Tagged as
Sheila N
March 30,2015

Sheila M. 

Cambridge, MA
Interview 6:44 PM
August 12th, 2002

Are you glad you hired Channing?

Channing was the best. I couldn’t have asked for anything better.  Incredibly caring. You aren’t going to meet many as caring as he is.  He is so supportive.

What was your case about?

I had a Workers comp in 1996. I was working for a law firm as a workers comp paralegal. I got injured on the job.

The lawyer I worked for couldn’t handle my case because of the conflict of interest, so she referred me to Channing.  My law firm even told the insurance company to award compensation to me.  Even with that, the insurance company denied my claim. Hard to believe, isn’t it?  Right from the beginning, they just kept saying “no”.  

Insurance Companies make a lot of money off of workers comp cases…they are in the business of denying workers compensation cases.   They hire very young people in their 20's who want to get promoted. They are trained to think we are all cheating. These young people get promoted for keeping within a set budget. They don’t know anything about injuries or illness and they don’t understand what it is like to have had an injury that keeps you from doing the job that supports your family.  Channing understands where clients are coming from, the fear they face.  I had an incredible fear of what to do to just get by.

We are at the mercy of Workers' Compensation system…. You might get an insurer that is willing to pay…but others are known for their nastiness.

I used to refer to myself as “damaged goods”. I was in my 40's and had a lot of fear. Channing really understood this fear and what I was going through.

Channing is amazingly creative. He really works to find money for you.

For example, instead of going for the whole thing the whole time, he first got them to pay partial.That way, I had at least a little something to get me by. You have collection people coming after you for medical bills and you have money coming to pay it…but, it was all very scary. 

Before the conference in front of the judge, you have to go to their doctors, who mostly try to minimize your injury, and your own doctors.

Because I had worked as a worker’s comp paralegal, I saw how the whole system worked. When the law changed, the power went to insurance companies. Doctors don’t even want to take Workers' Compensation cases because they can’t be assured they will get paid and they know they won’t be paid right away because the insurance companies deny so many claims. So doctors and health plans do not want to deal with work related injuries. That’s where you fall through the cracks. Injured workers get battered around on both ends.

There is a whole series of choices and options you go through as part of a case. All your fears and worry add to the pain. But during the process, Channing tried everything to get them to be reasonable by going beyond the call of duty. Incredibly kind, supportive and very, very good at what he does.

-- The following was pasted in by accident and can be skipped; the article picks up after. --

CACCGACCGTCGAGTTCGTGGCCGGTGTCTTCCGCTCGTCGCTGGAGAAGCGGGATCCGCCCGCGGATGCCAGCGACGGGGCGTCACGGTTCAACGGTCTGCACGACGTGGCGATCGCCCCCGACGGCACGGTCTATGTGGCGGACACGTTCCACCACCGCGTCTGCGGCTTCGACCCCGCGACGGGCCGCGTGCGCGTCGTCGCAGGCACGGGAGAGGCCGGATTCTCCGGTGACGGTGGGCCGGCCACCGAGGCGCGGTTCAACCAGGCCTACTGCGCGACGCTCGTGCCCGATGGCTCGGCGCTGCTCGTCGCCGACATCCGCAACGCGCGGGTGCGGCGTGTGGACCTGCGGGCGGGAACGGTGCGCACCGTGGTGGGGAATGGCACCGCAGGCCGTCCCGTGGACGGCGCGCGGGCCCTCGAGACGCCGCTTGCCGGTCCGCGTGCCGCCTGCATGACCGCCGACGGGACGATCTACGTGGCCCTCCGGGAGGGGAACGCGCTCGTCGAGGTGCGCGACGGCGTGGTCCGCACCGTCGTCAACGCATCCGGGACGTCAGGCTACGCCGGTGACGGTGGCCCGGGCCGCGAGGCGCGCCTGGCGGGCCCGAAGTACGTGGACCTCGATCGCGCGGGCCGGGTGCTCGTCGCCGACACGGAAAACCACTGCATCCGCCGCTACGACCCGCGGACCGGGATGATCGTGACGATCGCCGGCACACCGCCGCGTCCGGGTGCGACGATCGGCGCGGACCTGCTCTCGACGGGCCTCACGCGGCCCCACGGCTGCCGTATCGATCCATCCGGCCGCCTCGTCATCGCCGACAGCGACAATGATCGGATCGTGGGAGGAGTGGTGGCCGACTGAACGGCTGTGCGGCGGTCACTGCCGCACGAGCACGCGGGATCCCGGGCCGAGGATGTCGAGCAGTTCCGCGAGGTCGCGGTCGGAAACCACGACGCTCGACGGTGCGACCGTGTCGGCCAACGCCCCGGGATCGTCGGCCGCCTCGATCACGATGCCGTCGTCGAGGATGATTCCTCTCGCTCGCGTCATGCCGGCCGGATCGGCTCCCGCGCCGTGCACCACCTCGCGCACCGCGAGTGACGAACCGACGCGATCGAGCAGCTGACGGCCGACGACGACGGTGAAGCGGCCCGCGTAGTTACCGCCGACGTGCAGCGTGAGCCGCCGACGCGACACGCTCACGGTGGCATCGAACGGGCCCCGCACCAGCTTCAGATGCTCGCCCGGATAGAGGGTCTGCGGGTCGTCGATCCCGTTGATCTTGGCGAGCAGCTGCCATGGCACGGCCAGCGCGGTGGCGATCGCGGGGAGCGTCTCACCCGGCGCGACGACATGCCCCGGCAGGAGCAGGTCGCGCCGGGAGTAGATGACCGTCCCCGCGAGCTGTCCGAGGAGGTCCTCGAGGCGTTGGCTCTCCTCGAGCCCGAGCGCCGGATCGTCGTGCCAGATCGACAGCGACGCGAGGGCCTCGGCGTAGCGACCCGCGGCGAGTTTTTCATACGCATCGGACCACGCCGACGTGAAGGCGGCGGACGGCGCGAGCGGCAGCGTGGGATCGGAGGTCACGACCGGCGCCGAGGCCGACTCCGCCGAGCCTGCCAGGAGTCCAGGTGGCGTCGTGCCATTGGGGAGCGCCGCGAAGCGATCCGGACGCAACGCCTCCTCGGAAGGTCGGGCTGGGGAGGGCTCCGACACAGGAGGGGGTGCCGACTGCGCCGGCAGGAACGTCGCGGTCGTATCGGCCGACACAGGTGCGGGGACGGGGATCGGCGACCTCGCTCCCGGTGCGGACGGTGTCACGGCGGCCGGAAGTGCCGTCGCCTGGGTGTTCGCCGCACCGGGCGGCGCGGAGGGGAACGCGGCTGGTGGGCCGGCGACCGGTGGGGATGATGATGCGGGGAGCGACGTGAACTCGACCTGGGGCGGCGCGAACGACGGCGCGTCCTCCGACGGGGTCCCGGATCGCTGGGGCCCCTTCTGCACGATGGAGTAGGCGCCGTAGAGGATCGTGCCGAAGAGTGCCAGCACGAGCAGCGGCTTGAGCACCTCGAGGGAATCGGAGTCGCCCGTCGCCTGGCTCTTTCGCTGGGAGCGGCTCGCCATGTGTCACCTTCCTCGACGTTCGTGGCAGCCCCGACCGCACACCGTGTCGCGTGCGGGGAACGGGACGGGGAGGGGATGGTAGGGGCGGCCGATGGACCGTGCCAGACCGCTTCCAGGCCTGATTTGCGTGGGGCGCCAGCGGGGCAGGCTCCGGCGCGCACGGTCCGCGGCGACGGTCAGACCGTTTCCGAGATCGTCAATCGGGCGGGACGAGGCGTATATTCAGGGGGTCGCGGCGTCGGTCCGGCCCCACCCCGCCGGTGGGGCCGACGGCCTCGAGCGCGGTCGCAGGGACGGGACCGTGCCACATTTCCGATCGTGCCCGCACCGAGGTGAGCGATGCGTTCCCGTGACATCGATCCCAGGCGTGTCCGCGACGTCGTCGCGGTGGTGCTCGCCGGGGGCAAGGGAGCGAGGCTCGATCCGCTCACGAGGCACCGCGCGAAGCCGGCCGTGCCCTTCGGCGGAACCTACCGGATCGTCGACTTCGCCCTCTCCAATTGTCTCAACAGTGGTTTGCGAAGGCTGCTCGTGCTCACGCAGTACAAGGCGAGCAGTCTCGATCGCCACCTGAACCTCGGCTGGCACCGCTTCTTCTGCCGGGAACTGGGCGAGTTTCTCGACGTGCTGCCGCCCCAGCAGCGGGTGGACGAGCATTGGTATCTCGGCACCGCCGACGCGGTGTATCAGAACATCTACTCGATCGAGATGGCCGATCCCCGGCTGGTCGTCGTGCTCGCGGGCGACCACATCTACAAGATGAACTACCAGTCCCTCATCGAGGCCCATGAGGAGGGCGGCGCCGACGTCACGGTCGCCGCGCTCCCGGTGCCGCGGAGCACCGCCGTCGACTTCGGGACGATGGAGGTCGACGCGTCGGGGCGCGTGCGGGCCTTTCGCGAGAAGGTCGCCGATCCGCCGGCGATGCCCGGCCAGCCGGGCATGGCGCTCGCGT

We got our day in court in 6 to 8 months. We went before a judge. I started crying (not balling or anything, but teary eyed)  when Channing told my story in of front of judge.  He detailed all my struggles. Even the insurance company admitted that they had just denied my claim from day one. We ended up winning. But that doesn’t end it.

The Insurance company put in for appeal. That’s a more difficult process. You have your money to live on, but your fear is that if you lose on appeal, you have to pay it back.

When you go on appeal everything that you have done to that point goes out the window.  You have to go to new “independent medical examiner”. That doctor’s word ( the ‘IME” ) is it. Nobody knew my doctor. It was a real crapshoot. I thought of him as a medical judge because only his word matters. I still remember the stress and fear of the 45 minutes I had to wait for that doctor sitting on the table in that drafty room. This doctor, that I saw, validated all my previous doctor’s reports. So that was good.

You wait a long long time.  My case took about one and a half years. When you win, you get 60% of what you were making. There are all sorts of limits and caps …that Channing can tell you about.

But, it doesn’t even end when you settle your case. The insurance company was mandated to pay all my medical costs that are reasonable and related to my injury. They pay and then they just stop paying! Twice we had to go to conciliation in front a judge because the insurance company stopped paying. And Channing got them to pay.  

Insurance companies are outrageous. Now, Insurance companies are lobbying hard to make repetitive strain injuries non-compensable.

But anyway, Channing helps keep them paying. Attorneys don’t get really paid anything after that settlement.  I suspect that not all attorneys would keep helping like Channing does.

So, did you get back to work?

Yes, I had surgery and then was re-employed and that worked great.

Did you go through vocational rehabilitation?

Yes, I went through the process when I was going back to school for re-training. I was suppose to get a voice activated computer, but it took too long and I ended up doing a number on my hands and then I had to have surgery. And that fixed things.

I couldn’t ask for anything better. Channing is one of the very best.

Any final comments?

Channing is so upbeat. He is sharp, quick, supportive, caring. I could go on and on.  I’m sure he is really one of the best.

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